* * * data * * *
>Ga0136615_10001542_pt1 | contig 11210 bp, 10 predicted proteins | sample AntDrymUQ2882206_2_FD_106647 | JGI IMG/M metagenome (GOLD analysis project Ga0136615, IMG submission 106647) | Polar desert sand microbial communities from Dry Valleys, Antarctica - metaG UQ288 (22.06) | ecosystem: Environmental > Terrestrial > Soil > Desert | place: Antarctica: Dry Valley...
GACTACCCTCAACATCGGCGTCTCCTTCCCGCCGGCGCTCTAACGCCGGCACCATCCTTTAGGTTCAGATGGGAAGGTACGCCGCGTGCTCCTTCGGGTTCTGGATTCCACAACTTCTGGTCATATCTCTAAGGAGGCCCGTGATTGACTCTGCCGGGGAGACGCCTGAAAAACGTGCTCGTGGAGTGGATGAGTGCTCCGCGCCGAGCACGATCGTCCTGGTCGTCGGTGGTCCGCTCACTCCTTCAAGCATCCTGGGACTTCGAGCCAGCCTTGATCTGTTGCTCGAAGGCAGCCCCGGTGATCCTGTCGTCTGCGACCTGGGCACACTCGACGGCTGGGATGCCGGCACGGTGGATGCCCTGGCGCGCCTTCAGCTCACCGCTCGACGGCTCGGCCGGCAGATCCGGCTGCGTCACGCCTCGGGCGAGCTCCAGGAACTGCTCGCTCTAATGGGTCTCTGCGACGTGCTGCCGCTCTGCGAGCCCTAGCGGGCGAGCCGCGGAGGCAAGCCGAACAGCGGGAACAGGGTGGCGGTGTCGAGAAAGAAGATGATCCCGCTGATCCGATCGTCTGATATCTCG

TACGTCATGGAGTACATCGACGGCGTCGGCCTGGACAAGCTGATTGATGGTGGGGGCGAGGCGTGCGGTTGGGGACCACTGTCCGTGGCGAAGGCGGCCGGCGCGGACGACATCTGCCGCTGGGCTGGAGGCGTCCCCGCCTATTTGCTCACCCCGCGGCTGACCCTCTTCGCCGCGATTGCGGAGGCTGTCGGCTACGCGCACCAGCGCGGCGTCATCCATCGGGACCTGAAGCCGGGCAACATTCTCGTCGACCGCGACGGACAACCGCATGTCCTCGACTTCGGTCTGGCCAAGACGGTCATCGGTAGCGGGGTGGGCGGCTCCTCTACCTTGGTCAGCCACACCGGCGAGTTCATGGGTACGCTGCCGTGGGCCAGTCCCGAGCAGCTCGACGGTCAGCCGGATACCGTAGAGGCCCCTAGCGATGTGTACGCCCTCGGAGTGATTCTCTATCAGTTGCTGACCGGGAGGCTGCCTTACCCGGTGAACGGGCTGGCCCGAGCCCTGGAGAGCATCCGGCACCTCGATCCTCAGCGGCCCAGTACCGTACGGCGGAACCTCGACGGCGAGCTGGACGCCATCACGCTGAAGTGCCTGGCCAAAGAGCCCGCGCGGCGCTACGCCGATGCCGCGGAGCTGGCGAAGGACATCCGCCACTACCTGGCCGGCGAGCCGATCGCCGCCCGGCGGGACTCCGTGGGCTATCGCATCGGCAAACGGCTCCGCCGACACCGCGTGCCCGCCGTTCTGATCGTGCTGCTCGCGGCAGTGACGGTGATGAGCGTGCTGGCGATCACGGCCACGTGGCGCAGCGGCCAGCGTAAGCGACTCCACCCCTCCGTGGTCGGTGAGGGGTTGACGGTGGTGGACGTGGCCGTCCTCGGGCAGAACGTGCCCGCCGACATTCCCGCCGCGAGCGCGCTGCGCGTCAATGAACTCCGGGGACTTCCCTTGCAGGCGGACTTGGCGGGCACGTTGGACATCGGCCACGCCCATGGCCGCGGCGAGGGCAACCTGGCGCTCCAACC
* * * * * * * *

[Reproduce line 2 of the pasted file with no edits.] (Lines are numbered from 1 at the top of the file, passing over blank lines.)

GACTACCCTCAACATCGGCGTCTCCTTCCCGCCGGCGCTCTAACGCCGGCACCATCCTTTAGGTTCAGATGGGAAGGTACGCCGCGTGCTCCTTCGGGTTCTGGATTCCACAACTTCTGGTCATATCTCTAAGGAGGCCCGTGATTGACTCTGCCGGGGAGACGCCTGAAAAACGTGCTCGTGGAGTGGATGAGTGCTCCGCGCCGAGCACGATCGTCCTGGTCGTCGGTGGTCCGCTCACTCCTTCAAGCATCCTGGGACTTCGAGCCAGCCTTGATCTGTTGCTCGAAGGCAGCCCCGGTGATCCTGTCGTCTGCGACCTGGGCACACTCGACGGCTGGGATGCCGGCACGGTGGATGCCCTGGCGCGCCTTCAGCTCACCGCTCGACGGCTCGGCCGGCAGATCCGGCTGCGTCACGCCTCGGGCGAGCTCCAGGAACTGCTCGCTCTAATGGGTCTCTGCGACGTGCTGCCGCTCTGCGAGCCCTAGCGGGCGAGCCGCGGAGGCAAGCCGAACAGCGGGAACAGGGTGGCGGTGTCGAGAAAGAAGATGATCCCGCTGATCCGATCGTCTGATATCTCG